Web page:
6 Tips to Inspire Team Productivity
Inspiring employee performance and productivity in the knowledge-based economy takes talent.
Digital Exclusive - 2017
Not long ago, workers were revered or reviled for their production or “output.” But the country’s ongoing transition to a knowledge-based economy has flipped that tradition on its head—kind of. In today’s leading organizations, the focus is on “outcomes” and the business benefits each employee brings to the table.
While this sounds reasonable enough, it means team managers and leaders must also shift their techniques to be able to clarify business expectations as they relate to workers’ availability, contributions, and new productivity measurements.
“The shift from industrial and agricultural work to knowledge work poses a challenge for productivity measurement, and therefore for improvement,” says Maura Thomas, founder of RegainYourTime.com. “Part of that challenge is leaving behind notions about what constitutes productivity that we now know are unsustainable today.”
As organizations grapple with defining what productivity means to them, here are six tips team leaders can put into action now to help inspire greater productivity:
Mind employee engagement.
The most important factor that contributes to a worker’s productivity is his or her attitude about work, says Thomas. “Productivity is rooted in factors that aren’t often considered, such as their well-being and state of mind, their work environment, and their opportunities for downtime,” she notes. As such, measuring productivity by the progress someone makes on his or her specific goals in any given time frame can reveal just how engaged he or she really is. “This is all dependent upon the employee’s energy levels, happiness, and ability to focus his or her attention,” Thomas adds.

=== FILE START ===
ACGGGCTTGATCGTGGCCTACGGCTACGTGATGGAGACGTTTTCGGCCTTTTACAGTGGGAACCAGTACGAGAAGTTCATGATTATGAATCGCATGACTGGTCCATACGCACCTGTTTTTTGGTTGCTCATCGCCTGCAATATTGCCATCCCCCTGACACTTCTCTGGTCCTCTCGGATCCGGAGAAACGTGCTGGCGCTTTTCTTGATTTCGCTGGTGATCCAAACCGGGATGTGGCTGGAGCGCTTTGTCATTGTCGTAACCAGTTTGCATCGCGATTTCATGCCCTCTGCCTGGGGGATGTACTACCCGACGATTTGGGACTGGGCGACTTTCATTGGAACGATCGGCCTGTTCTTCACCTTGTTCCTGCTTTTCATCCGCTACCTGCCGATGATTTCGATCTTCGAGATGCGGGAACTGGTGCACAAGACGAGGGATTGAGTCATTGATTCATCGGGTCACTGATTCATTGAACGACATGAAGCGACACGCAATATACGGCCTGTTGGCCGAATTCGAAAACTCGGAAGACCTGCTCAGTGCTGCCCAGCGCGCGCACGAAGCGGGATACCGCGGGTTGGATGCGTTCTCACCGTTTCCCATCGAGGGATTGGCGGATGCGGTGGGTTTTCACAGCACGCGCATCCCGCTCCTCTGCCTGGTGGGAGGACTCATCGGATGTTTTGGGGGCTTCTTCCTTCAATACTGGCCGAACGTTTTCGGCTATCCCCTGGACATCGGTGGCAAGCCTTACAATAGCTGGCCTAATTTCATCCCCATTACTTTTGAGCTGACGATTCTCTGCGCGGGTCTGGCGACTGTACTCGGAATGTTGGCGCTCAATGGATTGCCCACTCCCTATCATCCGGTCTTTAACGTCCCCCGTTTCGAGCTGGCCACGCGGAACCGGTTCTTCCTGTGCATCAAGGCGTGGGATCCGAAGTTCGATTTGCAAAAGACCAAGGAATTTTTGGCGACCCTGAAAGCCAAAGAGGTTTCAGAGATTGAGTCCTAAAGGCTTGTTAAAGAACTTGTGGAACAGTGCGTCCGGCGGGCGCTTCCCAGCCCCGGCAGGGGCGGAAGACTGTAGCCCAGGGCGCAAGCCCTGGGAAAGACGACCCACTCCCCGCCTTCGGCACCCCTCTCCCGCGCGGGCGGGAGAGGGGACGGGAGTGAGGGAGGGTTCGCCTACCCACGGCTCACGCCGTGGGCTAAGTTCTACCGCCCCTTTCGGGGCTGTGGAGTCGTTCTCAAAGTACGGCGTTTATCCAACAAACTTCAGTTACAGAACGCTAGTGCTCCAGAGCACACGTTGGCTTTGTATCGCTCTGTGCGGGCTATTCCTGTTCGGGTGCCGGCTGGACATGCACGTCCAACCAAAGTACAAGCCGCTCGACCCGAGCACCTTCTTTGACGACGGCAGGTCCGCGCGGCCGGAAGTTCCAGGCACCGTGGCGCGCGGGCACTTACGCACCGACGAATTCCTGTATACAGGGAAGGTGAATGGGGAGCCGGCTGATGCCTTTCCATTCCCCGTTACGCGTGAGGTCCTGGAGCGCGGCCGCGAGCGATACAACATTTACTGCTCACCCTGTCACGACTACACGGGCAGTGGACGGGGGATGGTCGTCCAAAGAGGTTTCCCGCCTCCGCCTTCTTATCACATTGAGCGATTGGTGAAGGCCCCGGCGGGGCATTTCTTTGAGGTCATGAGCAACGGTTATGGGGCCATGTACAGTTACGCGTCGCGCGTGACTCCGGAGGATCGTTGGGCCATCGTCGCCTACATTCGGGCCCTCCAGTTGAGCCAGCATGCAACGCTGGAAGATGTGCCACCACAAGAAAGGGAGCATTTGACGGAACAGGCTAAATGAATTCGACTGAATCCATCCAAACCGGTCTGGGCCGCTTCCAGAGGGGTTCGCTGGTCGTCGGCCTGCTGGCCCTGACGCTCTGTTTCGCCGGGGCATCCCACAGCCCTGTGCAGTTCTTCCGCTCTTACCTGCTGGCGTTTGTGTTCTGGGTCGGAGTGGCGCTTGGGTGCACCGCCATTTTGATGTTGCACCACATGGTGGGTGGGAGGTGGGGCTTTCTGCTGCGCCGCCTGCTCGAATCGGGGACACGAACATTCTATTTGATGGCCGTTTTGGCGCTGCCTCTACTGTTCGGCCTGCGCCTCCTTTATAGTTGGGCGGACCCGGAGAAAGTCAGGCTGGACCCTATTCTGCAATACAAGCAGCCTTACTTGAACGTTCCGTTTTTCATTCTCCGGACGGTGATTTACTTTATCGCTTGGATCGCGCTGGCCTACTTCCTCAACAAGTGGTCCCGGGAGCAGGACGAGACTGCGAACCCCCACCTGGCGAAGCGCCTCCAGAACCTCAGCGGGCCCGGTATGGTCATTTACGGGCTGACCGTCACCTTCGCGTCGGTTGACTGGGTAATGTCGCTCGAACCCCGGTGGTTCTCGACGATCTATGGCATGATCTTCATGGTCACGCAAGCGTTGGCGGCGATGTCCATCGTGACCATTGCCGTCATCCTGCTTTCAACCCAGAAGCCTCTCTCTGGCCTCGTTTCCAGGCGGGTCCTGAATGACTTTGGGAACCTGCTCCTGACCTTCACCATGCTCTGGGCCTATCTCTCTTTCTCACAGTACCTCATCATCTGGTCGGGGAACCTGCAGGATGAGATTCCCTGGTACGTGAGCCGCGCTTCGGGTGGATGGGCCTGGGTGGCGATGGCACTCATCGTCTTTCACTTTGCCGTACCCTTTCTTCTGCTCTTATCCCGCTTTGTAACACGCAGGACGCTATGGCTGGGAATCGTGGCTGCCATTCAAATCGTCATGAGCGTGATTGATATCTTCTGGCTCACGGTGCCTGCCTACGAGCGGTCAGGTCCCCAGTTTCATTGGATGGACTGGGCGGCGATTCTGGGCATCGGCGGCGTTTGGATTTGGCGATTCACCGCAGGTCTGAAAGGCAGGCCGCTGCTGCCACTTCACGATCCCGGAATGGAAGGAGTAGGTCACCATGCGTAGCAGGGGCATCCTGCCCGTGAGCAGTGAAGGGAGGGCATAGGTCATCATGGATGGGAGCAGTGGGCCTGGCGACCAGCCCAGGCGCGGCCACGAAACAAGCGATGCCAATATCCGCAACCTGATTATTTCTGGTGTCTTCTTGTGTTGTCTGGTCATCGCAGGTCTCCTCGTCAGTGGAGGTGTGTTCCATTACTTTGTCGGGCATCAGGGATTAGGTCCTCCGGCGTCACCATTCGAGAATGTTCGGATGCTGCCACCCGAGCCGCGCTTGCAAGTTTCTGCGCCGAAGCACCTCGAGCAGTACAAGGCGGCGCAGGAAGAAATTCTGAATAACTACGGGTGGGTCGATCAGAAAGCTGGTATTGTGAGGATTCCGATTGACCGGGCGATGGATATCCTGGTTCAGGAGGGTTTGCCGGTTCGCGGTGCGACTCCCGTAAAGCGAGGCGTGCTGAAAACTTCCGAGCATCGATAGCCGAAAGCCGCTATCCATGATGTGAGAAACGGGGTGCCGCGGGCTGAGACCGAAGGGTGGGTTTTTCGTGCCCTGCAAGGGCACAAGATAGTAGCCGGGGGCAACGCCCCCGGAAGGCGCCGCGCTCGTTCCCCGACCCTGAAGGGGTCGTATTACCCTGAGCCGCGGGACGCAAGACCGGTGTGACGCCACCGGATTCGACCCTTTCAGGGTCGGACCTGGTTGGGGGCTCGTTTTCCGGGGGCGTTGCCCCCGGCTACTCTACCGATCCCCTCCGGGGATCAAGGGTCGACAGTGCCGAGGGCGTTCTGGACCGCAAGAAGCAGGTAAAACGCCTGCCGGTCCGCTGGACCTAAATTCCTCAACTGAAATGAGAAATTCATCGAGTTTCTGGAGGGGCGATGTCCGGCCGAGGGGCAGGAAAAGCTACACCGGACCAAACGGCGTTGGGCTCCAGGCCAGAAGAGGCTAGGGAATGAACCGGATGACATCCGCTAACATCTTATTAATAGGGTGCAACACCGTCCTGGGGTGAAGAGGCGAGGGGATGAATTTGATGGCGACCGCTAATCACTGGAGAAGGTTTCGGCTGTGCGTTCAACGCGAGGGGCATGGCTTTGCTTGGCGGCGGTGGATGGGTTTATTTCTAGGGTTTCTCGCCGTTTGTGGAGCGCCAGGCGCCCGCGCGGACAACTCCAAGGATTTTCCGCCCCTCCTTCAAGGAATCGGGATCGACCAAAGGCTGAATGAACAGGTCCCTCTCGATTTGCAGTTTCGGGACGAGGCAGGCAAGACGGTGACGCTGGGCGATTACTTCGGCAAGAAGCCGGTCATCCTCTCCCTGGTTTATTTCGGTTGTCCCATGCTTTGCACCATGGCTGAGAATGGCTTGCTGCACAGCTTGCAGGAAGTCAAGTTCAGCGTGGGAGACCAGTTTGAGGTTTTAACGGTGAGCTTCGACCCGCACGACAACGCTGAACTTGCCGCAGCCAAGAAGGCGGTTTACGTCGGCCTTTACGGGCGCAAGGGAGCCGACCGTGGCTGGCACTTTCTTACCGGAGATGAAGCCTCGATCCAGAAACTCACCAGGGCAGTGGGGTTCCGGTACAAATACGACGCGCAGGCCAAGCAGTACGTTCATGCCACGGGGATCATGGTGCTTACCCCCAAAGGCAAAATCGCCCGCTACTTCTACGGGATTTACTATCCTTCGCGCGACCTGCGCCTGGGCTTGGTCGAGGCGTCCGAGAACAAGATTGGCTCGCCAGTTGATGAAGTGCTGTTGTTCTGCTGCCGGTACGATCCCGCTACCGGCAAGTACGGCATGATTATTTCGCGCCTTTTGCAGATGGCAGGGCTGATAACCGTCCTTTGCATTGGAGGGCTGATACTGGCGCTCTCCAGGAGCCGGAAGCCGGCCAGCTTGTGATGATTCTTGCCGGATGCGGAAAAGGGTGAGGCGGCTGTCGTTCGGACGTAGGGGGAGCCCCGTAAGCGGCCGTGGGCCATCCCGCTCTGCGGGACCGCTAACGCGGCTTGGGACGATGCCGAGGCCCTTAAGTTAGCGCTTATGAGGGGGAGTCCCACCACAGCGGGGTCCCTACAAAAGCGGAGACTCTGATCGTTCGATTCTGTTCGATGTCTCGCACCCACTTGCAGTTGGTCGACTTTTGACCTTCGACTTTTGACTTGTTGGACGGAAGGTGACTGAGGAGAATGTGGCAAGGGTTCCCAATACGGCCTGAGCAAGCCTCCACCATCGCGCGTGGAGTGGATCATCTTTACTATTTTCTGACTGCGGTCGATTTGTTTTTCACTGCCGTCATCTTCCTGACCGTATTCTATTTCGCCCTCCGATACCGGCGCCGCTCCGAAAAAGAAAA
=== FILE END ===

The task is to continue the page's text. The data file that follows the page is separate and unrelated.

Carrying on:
Spell out expectations.
You can’t measure what you don’t know, so a good starting point for any firm trying to do a better job of measuring employee productivity should start with laying out some clear expectations and guidelines.
Look at both the tangibles (i.e., so many clients serviced, so many tax returns completed, so much revenue generated, etc.) and the intangibles (i.e., providing expert customer service, building relationships with clients, mentoring peers, etc.), and then use them to benchmark individual successes.
“Use those benchmarks to determine whether or not team members are hitting their goals,” says Jennifer Martin of Zest Business Consulting in Ojai, Calif., “and to track their progress towards success.” By using key performance indicators (KPIs), for example, you can point to “milestones” that will help measure each individual’s success. “Knowing the KPIs before any work begins will help everyone see where they are making progress and better understand where they are along the path towards the organization’s ultimate goals.”
Be SMART about it.
When laying out team expectations, Martin suggests using the SMART guidelines to help define exactly what’s expected of each goal or project. This gives your team the details they need to succeed, and it gives you, or senior leadership, a yardstick to measure progress against. Here’s the framework: